Windows 10 strikes a better balance here, with its Continuum mode neatly morphing the compact Start menu into a bigger, touch-friendly Start screen as needed. The Start menu’s links to the newly tweaked File Explorer as well as lists of recently used apps and your pinned folders are all huge plus points.
The Start menu in Windows 10 has undergone a few changes since its own release. With the advent of the Anniversary update, it has three columns in the Start Menu with All Apps always visible.

Windows 10 holds a small advantage up to this point, then, and that's before you even consider the hugely improved window management system. If you're someone who likes to multitask, Windows 10 has you covered.
Windows 8.1 has better multi-monitor support than Windows 7. Unlike 7, 8.1 has a taskbar on each screen showing only those  apps  running on that screen. Plus each monitor can have its own distinct wallpaper. and each screen given its own customisable wallpaper.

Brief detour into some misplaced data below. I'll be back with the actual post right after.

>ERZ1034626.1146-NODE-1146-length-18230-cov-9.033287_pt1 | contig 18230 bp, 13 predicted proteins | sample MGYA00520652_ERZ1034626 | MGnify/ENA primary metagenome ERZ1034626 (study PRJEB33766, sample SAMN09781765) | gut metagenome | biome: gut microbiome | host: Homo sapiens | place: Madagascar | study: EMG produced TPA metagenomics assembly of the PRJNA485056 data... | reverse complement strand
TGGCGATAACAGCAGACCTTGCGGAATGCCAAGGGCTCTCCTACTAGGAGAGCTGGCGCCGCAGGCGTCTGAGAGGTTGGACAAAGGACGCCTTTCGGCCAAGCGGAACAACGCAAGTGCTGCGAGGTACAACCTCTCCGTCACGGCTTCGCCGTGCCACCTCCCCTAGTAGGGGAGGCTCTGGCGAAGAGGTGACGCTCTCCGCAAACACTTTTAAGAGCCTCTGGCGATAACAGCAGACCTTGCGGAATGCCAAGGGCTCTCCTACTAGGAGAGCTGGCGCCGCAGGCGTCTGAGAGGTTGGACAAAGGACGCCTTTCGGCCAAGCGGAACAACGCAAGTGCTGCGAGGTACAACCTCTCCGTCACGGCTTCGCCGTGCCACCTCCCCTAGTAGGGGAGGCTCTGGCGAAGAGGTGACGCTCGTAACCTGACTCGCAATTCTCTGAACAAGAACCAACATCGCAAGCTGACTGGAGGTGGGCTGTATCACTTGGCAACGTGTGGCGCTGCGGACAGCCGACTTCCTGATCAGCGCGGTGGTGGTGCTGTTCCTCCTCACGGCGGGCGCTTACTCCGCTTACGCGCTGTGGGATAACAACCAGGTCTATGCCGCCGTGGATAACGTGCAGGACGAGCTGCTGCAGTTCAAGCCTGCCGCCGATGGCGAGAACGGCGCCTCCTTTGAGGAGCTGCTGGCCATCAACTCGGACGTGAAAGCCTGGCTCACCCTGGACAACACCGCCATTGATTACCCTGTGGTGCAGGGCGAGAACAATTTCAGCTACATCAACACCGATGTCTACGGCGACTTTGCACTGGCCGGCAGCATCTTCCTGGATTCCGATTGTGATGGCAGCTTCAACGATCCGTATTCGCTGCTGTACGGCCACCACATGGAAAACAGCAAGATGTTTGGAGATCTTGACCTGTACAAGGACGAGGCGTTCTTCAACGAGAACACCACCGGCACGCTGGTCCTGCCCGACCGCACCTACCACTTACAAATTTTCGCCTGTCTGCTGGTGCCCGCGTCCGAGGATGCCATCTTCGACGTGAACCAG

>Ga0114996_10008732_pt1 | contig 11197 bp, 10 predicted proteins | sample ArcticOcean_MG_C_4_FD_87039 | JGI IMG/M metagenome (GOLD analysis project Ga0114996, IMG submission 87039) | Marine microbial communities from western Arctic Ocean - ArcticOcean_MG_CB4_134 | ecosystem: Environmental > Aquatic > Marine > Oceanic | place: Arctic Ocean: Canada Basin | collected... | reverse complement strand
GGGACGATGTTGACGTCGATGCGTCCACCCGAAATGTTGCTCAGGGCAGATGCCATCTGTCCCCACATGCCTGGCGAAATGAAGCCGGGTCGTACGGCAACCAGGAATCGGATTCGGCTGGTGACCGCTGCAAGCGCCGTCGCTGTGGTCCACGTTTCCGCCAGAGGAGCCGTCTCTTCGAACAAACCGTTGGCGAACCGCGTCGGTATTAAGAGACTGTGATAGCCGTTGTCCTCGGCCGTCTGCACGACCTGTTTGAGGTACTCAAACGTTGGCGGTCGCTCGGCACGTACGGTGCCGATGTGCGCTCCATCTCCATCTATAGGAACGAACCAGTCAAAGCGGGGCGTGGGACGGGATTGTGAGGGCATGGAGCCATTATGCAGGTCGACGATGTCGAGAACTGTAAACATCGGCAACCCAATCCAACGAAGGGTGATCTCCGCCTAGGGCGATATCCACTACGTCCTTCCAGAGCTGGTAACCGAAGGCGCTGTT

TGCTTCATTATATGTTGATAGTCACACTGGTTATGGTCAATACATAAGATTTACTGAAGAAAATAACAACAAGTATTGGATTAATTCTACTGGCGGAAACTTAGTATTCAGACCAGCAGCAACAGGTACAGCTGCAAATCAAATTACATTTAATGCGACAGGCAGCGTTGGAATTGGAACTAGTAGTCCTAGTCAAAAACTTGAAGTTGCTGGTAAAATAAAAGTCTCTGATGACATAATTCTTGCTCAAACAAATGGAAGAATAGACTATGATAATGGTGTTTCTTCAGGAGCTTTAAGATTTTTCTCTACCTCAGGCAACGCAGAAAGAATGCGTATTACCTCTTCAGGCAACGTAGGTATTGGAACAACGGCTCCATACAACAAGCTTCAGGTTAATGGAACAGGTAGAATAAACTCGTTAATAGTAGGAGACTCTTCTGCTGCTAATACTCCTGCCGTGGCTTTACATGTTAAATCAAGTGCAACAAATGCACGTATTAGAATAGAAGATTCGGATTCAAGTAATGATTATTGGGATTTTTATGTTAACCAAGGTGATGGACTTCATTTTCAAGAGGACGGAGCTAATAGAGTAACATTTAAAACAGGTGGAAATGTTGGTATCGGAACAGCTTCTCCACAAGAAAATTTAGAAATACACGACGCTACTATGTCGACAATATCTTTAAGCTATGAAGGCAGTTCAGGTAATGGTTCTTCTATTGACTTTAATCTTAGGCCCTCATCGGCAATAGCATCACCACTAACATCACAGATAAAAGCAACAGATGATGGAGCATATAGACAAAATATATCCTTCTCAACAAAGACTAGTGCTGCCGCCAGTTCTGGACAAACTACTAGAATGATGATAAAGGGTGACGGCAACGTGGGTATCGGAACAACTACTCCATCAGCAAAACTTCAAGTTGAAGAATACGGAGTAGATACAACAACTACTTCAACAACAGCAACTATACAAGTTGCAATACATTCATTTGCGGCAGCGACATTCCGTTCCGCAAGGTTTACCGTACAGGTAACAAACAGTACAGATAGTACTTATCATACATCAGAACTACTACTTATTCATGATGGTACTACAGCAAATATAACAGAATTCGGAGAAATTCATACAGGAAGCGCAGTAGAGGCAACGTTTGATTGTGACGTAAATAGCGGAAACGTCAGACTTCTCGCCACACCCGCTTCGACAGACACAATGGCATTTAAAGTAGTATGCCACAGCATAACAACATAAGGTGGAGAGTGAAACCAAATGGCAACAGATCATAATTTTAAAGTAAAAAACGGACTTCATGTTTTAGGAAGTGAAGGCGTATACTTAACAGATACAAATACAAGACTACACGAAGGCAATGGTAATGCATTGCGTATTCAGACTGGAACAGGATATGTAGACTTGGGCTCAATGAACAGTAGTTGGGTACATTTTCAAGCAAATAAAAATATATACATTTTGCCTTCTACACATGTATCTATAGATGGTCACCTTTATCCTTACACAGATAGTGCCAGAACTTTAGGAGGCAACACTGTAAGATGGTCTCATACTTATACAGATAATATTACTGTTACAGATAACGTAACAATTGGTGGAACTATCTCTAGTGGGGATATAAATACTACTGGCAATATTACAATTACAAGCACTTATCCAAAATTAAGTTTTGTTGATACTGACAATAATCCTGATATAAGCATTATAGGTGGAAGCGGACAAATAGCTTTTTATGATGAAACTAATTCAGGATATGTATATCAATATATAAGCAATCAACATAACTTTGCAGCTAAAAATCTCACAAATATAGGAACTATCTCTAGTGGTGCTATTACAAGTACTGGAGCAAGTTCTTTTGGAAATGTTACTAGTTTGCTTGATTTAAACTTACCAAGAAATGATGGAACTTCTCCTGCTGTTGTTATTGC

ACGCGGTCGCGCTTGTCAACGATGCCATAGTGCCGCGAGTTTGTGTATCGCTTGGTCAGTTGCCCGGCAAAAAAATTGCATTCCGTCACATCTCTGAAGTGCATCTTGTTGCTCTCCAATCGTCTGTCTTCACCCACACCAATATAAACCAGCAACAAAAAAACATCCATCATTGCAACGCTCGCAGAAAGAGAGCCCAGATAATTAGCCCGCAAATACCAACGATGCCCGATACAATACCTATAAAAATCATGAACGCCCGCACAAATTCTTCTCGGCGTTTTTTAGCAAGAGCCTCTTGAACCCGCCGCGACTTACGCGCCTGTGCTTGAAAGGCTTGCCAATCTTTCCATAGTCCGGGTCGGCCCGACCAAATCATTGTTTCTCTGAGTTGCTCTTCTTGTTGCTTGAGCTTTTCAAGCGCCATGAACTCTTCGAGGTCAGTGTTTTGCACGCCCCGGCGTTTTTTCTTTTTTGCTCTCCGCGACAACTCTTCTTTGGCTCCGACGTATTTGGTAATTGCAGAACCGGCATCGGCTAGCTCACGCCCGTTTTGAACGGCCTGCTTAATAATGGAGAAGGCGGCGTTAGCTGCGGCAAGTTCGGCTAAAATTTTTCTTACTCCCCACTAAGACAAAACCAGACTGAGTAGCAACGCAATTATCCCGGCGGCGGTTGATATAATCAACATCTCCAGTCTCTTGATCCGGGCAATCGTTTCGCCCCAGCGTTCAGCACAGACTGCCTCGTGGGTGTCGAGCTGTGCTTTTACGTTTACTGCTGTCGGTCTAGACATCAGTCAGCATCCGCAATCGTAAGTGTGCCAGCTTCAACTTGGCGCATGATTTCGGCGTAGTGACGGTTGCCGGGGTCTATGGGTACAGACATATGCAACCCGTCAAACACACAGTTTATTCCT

Windows 10 builds on this foundation, adding an improved version of Windows Snap so you can easily organise your windows in just a couple of clicks. Answering the prayers of those of us with multiple monitors running at different resolutions, there are now settings for scaling text and the UI on a per-monitor basis.

Even if you only have one display, such as when you're using a laptop on the move, Windows 10 now has built-in multiple desktops (like Ubuntu and Mac OS X), so juggling lots of windows and tasks is still easier than ever.

Winner: Windows 10